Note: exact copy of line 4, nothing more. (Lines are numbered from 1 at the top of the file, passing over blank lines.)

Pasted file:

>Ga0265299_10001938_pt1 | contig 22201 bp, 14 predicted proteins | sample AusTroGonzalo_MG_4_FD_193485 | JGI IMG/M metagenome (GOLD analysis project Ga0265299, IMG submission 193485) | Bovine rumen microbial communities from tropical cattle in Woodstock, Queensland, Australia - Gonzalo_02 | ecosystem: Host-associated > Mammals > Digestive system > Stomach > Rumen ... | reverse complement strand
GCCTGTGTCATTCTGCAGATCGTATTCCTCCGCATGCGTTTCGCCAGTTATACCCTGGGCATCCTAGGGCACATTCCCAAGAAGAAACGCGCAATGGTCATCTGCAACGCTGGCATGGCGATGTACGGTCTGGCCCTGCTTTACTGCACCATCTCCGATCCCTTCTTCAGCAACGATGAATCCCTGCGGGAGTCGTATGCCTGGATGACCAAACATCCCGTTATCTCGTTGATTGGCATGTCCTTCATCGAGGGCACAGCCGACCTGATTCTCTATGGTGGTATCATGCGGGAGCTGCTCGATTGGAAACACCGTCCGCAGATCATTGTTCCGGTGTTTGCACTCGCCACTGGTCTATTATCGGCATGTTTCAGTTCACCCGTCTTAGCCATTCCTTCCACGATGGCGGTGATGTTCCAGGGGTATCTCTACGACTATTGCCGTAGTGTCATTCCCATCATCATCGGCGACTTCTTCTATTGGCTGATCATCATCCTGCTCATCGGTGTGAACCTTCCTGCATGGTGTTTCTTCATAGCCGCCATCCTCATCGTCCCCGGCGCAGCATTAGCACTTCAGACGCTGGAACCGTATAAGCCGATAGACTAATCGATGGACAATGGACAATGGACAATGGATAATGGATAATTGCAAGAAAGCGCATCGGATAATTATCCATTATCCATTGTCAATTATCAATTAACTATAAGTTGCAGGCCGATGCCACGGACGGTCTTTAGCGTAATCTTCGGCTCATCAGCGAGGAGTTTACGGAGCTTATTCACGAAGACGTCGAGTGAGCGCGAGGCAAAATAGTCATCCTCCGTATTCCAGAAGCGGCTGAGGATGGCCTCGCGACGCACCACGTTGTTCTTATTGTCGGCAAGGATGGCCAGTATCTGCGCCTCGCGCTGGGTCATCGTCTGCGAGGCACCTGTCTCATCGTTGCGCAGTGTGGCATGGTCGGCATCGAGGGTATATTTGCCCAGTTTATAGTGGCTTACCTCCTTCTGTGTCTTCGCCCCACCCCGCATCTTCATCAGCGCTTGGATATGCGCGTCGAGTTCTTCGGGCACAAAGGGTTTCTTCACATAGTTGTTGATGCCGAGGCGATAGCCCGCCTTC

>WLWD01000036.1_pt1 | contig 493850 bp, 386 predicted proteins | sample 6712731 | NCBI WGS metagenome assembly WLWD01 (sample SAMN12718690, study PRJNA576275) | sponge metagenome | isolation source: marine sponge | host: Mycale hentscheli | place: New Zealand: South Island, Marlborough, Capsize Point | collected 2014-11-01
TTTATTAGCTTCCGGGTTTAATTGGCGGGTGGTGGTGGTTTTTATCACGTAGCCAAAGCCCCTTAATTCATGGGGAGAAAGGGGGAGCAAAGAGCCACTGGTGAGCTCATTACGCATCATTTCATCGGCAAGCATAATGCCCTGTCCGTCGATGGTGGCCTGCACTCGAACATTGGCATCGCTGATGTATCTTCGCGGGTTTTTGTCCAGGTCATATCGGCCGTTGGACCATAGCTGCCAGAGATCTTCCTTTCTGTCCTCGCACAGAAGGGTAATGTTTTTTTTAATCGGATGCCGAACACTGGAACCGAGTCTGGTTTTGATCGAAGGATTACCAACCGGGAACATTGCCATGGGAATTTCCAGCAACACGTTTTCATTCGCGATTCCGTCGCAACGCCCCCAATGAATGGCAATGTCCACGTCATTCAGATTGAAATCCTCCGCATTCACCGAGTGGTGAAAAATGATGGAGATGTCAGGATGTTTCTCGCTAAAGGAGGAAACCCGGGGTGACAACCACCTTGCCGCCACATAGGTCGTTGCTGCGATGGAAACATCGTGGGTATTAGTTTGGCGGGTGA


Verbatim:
TTTATTAGCTTCCGGGTTTAATTGGCGGGTGGTGGTGGTTTTTATCACGTAGCCAAAGCCCCTTAATTCATGGGGAGAAAGGGGGAGCAAAGAGCCACTGGTGAGCTCATTACGCATCATTTCATCGGCAAGCATAATGCCCTGTCCGTCGATGGTGGCCTGCACTCGAACATTGGCATCGCTGATGTATCTTCGCGGGTTTTTGTCCAGGTCATATCGGCCGTTGGACCATAGCTGCCAGAGATCTTCCTTTCTGTCCTCGCACAGAAGGGTAATGTTTTTTTTAATCGGATGCCGAACACTGGAACCGAGTCTGGTTTTGATCGAAGGATTACCAACCGGGAACATTGCCATGGGAATTTCCAGCAACACGTTTTCATTCGCGATTCCGTCGCAACGCCCCCAATGAATGGCAATGTCCACGTCATTCAGATTGAAATCCTCCGCATTCACCGAGTGGTGAAAAATGATGGAGATGTCAGGATGTTTCTCGCTAAAGGAGGAAACCCGGGGTGACAACCACCTTGCCGCCACATAGGTCGTTGCTGCGATGGAAACATCGTGGGTATTAGTTTGGCGGGTGA